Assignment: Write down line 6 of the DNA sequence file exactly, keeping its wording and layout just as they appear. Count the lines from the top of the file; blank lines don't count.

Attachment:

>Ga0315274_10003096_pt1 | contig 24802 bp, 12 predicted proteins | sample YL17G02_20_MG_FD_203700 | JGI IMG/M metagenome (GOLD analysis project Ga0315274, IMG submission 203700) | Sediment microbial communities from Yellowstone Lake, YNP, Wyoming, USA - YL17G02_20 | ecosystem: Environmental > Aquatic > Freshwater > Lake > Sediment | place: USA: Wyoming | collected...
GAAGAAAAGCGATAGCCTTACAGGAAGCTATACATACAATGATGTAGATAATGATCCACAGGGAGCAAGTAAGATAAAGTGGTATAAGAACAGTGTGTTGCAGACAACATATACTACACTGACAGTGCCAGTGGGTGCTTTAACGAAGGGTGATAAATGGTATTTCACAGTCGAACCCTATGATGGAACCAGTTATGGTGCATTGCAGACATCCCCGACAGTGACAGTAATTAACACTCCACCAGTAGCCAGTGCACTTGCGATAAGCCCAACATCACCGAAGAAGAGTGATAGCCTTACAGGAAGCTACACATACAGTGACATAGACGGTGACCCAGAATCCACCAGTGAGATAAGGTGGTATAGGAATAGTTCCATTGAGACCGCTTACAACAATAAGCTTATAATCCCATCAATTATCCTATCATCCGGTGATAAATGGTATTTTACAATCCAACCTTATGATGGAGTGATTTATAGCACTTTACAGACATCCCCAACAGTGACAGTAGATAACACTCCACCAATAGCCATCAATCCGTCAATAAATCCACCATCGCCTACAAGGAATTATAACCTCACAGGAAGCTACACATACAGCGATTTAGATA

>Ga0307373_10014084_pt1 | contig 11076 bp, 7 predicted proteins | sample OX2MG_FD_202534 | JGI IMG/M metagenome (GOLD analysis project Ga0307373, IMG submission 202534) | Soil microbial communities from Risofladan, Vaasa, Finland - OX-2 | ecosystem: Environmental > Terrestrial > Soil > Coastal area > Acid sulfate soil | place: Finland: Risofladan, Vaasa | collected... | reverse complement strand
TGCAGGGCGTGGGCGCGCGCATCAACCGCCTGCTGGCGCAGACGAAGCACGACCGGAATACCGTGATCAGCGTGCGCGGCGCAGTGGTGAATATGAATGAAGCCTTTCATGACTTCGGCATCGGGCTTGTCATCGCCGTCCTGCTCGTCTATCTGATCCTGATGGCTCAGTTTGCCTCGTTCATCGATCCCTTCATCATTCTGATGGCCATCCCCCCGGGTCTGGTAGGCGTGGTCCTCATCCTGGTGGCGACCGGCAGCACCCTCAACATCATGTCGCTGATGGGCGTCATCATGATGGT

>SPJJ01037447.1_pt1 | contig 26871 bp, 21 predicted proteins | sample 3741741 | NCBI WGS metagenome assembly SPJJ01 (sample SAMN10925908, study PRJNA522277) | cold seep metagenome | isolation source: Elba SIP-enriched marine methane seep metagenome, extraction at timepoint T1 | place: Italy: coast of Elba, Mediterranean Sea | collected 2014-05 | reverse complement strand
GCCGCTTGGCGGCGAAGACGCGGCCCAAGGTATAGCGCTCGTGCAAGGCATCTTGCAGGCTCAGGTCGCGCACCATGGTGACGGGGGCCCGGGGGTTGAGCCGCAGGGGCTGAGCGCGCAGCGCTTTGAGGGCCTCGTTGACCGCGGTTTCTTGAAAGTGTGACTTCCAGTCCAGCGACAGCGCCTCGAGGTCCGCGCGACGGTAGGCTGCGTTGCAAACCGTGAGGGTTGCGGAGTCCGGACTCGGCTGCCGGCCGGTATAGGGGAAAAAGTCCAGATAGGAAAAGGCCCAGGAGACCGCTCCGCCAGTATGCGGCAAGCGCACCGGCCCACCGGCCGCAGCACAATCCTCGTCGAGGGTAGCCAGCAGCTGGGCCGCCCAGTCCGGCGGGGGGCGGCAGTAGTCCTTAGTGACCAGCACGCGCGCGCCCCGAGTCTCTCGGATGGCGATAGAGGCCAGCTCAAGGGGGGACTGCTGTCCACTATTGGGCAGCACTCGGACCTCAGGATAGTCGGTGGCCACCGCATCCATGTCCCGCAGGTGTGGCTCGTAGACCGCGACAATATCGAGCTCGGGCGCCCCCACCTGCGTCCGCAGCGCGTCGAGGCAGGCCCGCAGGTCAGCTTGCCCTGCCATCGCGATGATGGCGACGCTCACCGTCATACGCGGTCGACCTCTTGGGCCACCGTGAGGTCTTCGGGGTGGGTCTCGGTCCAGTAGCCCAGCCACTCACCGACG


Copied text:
GCCGCTTGGCGGCGAAGACGCGGCCCAAGGTATAGCGCTCGTGCAAGGCATCTTGCAGGCTCAGGTCGCGCACCATGGTGACGGGGGCCCGGGGGTTGAGCCGCAGGGGCTGAGCGCGCAGCGCTTTGAGGGCCTCGTTGACCGCGGTTTCTTGAAAGTGTGACTTCCAGTCCAGCGACAGCGCCTCGAGGTCCGCGCGACGGTAGGCTGCGTTGCAAACCGTGAGGGTTGCGGAGTCCGGACTCGGCTGCCGGCCGGTATAGGGGAAAAAGTCCAGATAGGAAAAGGCCCAGGAGACCGCTCCGCCAGTATGCGGCAAGCGCACCGGCCCACCGGCCGCAGCACAATCCTCGTCGAGGGTAGCCAGCAGCTGGGCCGCCCAGTCCGGCGGGGGGCGGCAGTAGTCCTTAGTGACCAGCACGCGCGCGCCCCGAGTCTCTCGGATGGCGATAGAGGCCAGCTCAAGGGGGGACTGCTGTCCACTATTGGGCAGCACTCGGACCTCAGGATAGTCGGTGGCCACCGCATCCATGTCCCGCAGGTGTGGCTCGTAGACCGCGACAATATCGAGCTCGGGCGCCCCCACCTGCGTCCGCAGCGCGTCGAGGCAGGCCCGCAGGTCAGCTTGCCCTGCCATCGCGATGATGGCGACGCTCACCGTCATACGCGGTCGACCTCTTGGGCCACCGTGAGGTCTTCGGGGTGGGTCTCGGTCCAGTAGCCCAGCCACTCACCGACG